Video of independence celebration in Nigeria, 1960
The atmosphere was filled with joy and anxiety as excited Nigerians stormed the Tafawa Balewa Square (TBS) in Lagos to partake in the celebration of the independence of Nigeria on Saturday, 1st of October, 1960. Amongst the crowd were students, cultural dancers, acrobats, masquerades and others who were all eager to paint the celebration red with their performances. Policemen stood in bands in different key places across the square to prevent or suppress any form of unwanted intrusion. It was a wonderful sight to behold. Continue reading How the Independence of Nigeria was Celebrated on Saturday, 1st of October, 1960 [With Videos]→
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Let us begin with the definition of the indirect rule system. What is indirect rule? It is a system of administration used by the British colonial government to govern the people through the use of traditional rulers and traditional political institutions. The indirect rule system was introduced into to Nigeria by Continue reading Indirect Rule in Nigeria→
The Nigerian civil war, also known as the Biafran war which started on the 6th of July 1967 and ended on 15th of January 1970, was a war fought by Nigeria against Biafra to counter the secession of Biafra from the Republic of Nigeria. The Igbos felt they could no longer relate smoothly with the northern Continue reading Real Accounts of The Nigerian Civil War (1967- 1970)→
Owambe is “a large grandiose party thrown by Nigerians anywhere in the world, especially Yoruba Nigerians, that involves a lot of food, loud music, dancing and spraying- Nigerian term which means throwing currencies on someone dancing”. [Urban Dictionary].
Owambe is attended by many people and they are usually grouped according to their ‘aso ebi’ (family wears) which may come in different fabrics, colours and designs. Continue reading Owambe The Western Way→
The history of Federalism in Nigeria can be traced to the division of the country into three provinces (Northern Province, Western Province and Eastern Province) by Governor Bernard Bourdillion in 1939. Governor Bernard Bourdillion (1935 – 1943) recommended the replacement of the provinces by regions which Arthur Richard’s Constitution later implemented in 1946. It was the idea of the Richard’s constitution that brought in a Federal structure but which it didn’t accomplish to the end. However, in 1953, Governor Macpherson’s constitution improved on that of Richard’s by creating House of Rep. with powers to make law for the country and Regional Houses of Assembly to make law for the regions. Later, in 1954, the Lyttleton constitution came in with a Federal system of government for the country. This was as a result of the constitutional conference that was held in London in 1953 (1953 London Constitutional Conference) where it was decided that Nigeria should become a Federal State.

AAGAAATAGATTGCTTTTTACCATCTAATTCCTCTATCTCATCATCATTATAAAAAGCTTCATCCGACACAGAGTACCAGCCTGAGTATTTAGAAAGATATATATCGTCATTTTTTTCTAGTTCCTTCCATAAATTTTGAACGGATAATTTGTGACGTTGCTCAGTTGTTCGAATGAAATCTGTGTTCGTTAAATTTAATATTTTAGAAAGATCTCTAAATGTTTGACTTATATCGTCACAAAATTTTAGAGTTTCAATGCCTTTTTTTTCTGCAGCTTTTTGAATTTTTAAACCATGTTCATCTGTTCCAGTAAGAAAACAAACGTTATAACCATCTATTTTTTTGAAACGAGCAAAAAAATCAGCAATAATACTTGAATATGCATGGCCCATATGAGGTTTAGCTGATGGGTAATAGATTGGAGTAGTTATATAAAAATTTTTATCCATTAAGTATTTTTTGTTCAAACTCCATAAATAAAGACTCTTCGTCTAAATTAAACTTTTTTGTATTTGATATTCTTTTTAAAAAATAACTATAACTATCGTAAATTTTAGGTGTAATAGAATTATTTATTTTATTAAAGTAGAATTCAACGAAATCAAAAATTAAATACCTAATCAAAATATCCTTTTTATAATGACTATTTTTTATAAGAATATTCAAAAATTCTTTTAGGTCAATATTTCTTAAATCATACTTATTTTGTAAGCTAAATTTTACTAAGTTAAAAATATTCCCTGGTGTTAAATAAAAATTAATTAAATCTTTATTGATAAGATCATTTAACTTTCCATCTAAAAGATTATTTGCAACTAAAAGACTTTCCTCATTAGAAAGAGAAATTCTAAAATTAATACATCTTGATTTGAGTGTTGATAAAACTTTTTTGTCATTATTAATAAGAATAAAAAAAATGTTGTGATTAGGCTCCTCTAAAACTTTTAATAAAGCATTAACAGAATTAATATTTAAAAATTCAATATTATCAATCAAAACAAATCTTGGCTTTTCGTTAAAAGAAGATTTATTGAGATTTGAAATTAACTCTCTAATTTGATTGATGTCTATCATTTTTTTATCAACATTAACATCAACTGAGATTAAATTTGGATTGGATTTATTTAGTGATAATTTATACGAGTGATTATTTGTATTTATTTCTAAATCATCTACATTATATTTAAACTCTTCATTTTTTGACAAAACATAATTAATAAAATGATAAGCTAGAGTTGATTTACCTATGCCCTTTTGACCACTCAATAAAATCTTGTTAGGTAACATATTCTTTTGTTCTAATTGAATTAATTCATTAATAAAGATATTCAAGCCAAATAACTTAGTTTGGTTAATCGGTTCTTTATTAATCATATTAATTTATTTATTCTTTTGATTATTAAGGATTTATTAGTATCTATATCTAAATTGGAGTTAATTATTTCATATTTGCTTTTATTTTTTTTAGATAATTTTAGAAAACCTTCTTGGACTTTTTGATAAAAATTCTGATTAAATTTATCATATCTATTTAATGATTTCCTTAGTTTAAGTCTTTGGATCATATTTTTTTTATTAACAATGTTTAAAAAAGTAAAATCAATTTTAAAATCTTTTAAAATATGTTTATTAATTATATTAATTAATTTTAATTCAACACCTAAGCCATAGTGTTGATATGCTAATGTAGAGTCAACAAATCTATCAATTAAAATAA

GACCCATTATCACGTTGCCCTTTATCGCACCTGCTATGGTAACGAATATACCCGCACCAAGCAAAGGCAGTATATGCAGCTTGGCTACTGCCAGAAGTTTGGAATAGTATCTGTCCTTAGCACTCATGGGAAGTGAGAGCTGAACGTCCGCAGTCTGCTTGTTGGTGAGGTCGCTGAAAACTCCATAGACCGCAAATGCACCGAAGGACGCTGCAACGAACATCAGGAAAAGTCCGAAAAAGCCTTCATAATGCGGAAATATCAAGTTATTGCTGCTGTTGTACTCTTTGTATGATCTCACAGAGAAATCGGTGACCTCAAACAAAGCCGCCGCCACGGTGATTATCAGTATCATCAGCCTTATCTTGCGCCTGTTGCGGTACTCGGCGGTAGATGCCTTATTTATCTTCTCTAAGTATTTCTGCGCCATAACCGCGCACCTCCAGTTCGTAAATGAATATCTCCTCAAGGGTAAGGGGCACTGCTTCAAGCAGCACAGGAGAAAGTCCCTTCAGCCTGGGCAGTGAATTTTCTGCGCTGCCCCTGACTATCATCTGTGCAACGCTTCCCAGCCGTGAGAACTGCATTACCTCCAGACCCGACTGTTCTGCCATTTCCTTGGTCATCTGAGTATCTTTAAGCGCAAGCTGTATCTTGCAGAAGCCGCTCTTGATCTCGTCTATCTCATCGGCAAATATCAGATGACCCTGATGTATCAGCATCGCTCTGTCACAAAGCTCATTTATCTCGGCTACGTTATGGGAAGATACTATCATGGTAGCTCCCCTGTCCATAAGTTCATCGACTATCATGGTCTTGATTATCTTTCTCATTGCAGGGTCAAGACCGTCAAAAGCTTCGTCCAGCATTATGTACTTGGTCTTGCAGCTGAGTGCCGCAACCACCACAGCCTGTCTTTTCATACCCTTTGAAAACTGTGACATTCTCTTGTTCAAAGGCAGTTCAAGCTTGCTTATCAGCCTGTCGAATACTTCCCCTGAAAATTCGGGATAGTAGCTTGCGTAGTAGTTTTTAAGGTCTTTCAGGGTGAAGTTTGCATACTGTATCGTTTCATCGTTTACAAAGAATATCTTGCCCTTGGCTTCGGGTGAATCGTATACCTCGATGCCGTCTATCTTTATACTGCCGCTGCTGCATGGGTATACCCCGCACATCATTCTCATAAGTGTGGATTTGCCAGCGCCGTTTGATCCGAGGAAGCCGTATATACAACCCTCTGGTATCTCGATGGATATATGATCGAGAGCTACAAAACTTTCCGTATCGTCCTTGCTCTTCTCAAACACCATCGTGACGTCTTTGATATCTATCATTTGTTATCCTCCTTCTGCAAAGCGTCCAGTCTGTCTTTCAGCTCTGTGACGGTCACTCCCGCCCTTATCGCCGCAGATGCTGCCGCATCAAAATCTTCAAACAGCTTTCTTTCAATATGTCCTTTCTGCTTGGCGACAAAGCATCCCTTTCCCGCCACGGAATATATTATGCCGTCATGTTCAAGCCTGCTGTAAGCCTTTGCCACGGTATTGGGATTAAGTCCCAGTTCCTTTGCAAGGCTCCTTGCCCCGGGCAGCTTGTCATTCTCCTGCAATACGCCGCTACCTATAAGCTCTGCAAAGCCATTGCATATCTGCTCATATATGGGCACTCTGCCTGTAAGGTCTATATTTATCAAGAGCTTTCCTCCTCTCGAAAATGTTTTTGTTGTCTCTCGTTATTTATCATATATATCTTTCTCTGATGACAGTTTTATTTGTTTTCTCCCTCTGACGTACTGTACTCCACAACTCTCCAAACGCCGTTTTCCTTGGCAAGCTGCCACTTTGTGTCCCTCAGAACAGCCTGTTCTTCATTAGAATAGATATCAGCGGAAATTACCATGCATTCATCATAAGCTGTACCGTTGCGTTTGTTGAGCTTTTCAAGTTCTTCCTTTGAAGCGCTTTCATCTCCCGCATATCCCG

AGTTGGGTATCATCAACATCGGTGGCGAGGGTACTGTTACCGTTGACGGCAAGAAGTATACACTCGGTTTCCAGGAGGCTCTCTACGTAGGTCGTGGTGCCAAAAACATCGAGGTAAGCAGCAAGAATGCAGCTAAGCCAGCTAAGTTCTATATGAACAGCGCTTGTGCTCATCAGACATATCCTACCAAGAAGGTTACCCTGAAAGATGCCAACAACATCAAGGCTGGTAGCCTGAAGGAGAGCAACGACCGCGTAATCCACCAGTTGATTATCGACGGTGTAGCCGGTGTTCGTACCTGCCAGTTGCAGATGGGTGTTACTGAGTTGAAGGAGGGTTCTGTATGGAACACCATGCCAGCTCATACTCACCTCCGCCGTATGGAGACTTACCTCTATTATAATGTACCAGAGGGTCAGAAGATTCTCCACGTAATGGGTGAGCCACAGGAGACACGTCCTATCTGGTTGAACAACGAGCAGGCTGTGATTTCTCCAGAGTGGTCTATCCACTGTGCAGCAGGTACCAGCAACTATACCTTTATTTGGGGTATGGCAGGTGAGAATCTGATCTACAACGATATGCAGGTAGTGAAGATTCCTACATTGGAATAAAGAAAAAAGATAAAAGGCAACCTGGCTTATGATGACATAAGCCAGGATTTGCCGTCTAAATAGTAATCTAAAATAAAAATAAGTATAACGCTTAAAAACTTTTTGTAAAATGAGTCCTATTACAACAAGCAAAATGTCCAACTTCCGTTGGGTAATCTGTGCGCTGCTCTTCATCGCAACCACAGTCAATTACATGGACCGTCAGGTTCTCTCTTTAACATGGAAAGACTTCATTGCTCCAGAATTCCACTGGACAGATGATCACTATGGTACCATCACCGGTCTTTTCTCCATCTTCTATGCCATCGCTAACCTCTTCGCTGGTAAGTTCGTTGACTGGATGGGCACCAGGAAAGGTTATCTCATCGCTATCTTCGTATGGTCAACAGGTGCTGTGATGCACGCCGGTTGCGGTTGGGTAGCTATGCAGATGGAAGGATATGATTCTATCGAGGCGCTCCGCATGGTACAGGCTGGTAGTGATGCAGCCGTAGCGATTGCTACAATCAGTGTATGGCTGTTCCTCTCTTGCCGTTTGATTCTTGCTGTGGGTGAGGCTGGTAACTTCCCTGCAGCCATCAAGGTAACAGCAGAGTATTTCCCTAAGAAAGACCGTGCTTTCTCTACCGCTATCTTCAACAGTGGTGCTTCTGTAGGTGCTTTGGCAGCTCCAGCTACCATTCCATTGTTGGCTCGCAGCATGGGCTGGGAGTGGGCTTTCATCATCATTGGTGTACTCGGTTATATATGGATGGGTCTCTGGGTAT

Federalism is a system of government whereby power is constitutionally shared between the central government and other component units e.g. State/region and local government, but in 1954 there were only the central and regional government in Nigeria. Their powers and functions were shared to them by the constitution. Exclusive legislative functions were meant for the central government while concurrent legislative functions were meant for both the central and regional government and residual legislative functions were meant for the regions.
Here are some reasons why Federalism was introduced into Nigeria.
* Cultural diversity
* Fear of domination by the minorities
* The size of the country
* Geographical factor
* Bringing government nearer to the
*British colonial policy
* Economic factor
* Effective administration.
* C. C. Dibie; Essential Government for Senior Secondary Schools; 3rd edition; Lagos; Tonad Publishers; 2008
The “riots” or the war, led by women in the provinces of Calabar and Owerri in southeastern Nigeria in November and December of 1929, became known as the “Aba Women’s Riots of 1929” in British colonial history, or as the “Women’s War” in Igbo history. Thousands of Igbo women organized a massive revolt against the policies imposed by British colonial administrators in Continue reading Aba Women’s Riot (1929)→
On the 14th of June, 1955, an Action Group member of the then Western Region House of Assembly, Honorable M. S. Sowole tabled a motion at the sitting of the house. The motion reads: “I beg leave to move that this house prays Her Majesty’s Government in the United Kingdom to make necessary constitutional arrangements at the proposed conference for a separate state of Benin and Delta provinces. Continue reading How the Mid- Western Region was created→
You’ve always heard about the amalgamation of the Northern and Southern Protectorates which took place on the 1st of January, 1914. Then you should also have a glimpse of the event that led to the great nation called Nigeria.
Below is the speech of Lord Frederick Lugard on the Amalgamation day (Jan. 1, 1914).
Lest we neglect the under-represented sounds of West African funk, the folks at Afro Strut have put together a magnificent 3-disc compilation that celebrates the movement.Nigeria 70reminds us of the spirit and diversity of the sounds that emerged around Lagos in the ’70s with nearly 150 minutes of music.
At the outset, let’s make it clear where this set stands: at the very pinnacle of African music compilations ever released. The subject certainly offers a rich field to mine, and the producers have done an amazing job bringing the music to life.
First, a bit of history. At a vortex Continue reading Music in the early 70s- Lagos, Nigeria→